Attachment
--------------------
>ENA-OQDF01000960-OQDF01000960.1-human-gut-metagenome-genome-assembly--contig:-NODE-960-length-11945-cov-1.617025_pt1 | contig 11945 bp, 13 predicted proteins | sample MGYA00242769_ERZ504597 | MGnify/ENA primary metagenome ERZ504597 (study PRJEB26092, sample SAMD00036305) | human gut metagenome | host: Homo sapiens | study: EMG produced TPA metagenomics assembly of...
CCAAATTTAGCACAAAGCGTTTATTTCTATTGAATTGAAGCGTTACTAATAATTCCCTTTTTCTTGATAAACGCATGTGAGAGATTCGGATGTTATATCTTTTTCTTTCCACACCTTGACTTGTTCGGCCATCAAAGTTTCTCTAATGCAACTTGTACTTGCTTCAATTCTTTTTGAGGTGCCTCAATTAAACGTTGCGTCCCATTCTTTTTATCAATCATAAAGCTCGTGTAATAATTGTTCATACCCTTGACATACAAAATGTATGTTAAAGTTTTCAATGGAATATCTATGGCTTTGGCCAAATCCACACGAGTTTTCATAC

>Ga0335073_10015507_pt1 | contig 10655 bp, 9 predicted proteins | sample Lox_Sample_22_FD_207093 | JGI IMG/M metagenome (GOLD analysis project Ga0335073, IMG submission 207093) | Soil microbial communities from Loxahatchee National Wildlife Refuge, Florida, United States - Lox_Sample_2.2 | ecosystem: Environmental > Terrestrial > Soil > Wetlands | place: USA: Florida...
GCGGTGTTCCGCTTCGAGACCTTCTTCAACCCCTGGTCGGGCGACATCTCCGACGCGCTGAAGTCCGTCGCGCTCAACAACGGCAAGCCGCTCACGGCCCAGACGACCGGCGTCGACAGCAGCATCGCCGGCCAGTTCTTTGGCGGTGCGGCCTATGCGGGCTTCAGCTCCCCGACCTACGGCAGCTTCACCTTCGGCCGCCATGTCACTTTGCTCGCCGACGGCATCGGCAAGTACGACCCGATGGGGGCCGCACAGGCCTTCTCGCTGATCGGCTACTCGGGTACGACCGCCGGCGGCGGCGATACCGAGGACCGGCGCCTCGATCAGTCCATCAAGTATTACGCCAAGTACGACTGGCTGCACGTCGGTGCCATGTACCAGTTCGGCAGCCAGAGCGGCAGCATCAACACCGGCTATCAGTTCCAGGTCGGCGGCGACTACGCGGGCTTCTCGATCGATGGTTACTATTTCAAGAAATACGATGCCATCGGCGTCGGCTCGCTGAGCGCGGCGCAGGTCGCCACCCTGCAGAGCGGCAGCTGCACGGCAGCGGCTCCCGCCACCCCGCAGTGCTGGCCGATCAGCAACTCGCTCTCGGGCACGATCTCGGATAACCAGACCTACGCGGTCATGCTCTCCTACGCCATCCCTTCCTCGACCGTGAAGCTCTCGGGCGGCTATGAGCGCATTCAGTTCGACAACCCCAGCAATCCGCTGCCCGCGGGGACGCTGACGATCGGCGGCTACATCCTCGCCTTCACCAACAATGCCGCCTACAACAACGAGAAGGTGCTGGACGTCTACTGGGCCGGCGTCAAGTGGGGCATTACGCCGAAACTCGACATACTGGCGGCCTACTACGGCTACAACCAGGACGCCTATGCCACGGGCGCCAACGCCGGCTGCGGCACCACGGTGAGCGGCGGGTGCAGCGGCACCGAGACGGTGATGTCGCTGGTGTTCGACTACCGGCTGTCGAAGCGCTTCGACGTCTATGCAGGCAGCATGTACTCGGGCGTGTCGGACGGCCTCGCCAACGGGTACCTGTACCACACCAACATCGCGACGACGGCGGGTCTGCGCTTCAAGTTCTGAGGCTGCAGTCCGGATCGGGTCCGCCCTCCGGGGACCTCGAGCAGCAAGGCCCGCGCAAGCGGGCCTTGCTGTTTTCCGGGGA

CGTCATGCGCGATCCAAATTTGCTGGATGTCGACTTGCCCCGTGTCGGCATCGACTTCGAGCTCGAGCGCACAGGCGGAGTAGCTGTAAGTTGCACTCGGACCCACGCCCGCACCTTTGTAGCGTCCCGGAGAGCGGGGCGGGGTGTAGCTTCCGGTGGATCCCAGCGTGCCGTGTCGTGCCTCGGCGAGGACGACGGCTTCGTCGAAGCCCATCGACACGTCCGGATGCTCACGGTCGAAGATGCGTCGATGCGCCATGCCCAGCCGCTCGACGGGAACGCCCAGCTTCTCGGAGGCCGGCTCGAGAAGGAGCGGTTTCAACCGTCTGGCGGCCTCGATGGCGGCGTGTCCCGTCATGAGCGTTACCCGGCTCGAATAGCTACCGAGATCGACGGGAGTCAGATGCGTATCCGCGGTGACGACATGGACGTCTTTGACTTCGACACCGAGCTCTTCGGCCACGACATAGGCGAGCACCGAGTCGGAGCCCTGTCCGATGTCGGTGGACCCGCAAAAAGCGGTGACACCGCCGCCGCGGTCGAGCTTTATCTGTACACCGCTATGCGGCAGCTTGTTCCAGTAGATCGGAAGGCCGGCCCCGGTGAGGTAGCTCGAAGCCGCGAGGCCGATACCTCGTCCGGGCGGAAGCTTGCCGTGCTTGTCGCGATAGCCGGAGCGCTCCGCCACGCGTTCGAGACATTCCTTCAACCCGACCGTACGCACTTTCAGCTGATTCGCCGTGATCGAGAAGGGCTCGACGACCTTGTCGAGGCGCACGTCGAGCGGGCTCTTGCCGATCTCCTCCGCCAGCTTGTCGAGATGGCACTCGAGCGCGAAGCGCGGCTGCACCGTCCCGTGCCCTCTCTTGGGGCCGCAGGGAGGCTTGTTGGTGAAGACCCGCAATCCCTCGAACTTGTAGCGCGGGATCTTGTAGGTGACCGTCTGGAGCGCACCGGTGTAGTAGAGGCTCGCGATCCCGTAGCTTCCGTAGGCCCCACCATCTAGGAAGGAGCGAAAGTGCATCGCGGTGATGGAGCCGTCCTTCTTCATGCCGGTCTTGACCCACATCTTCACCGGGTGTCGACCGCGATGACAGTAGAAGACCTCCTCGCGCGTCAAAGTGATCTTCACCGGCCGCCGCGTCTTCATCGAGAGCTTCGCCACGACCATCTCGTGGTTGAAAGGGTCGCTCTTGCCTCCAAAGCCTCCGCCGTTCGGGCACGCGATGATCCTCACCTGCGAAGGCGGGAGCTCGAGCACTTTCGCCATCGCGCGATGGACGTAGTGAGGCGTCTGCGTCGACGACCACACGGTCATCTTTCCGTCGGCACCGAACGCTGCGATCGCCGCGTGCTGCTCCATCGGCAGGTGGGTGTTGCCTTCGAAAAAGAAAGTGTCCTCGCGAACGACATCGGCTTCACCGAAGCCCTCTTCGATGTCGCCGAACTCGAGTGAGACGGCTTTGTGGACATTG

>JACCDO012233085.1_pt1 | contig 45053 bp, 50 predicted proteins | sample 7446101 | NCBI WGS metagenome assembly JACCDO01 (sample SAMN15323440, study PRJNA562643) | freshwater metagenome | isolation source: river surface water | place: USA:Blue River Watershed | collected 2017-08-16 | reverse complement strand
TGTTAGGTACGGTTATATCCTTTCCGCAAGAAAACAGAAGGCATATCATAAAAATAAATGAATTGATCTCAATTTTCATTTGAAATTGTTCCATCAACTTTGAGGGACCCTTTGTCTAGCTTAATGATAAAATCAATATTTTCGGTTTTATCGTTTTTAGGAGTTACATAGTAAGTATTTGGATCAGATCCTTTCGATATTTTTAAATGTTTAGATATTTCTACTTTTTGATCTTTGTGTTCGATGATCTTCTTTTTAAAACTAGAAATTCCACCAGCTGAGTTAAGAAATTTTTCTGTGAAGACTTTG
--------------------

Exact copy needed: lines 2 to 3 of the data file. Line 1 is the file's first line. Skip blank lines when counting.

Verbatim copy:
CCAAATTTAGCACAAAGCGTTTATTTCTATTGAATTGAAGCGTTACTAATAATTCCCTTTTTCTTGATAAACGCATGTGAGAGATTCGGATGTTATATCTTTTTCTTTCCACACCTTGACTTGTTCGGCCATCAAAGTTTCTCTAATGCAACTTGTACTTGCTTCAATTCTTTTTGAGGTGCCTCAATTAAACGTTGCGTCCCATTCTTTTTATCAATCATAAAGCTCGTGTAATAATTGTTCATACCCTTGACATACAAAATGTATGTTAAAGTTTTCAATGGAATATCTATGGCTTTGGCCAAATCCACACGAGTTTTCATAC

>Ga0335073_10015507_pt1 | contig 10655 bp, 9 predicted proteins | sample Lox_Sample_22_FD_207093 | JGI IMG/M metagenome (GOLD analysis project Ga0335073, IMG submission 207093) | Soil microbial communities from Loxahatchee National Wildlife Refuge, Florida, United States - Lox_Sample_2.2 | ecosystem: Environmental > Terrestrial > Soil > Wetlands | place: USA: Florida...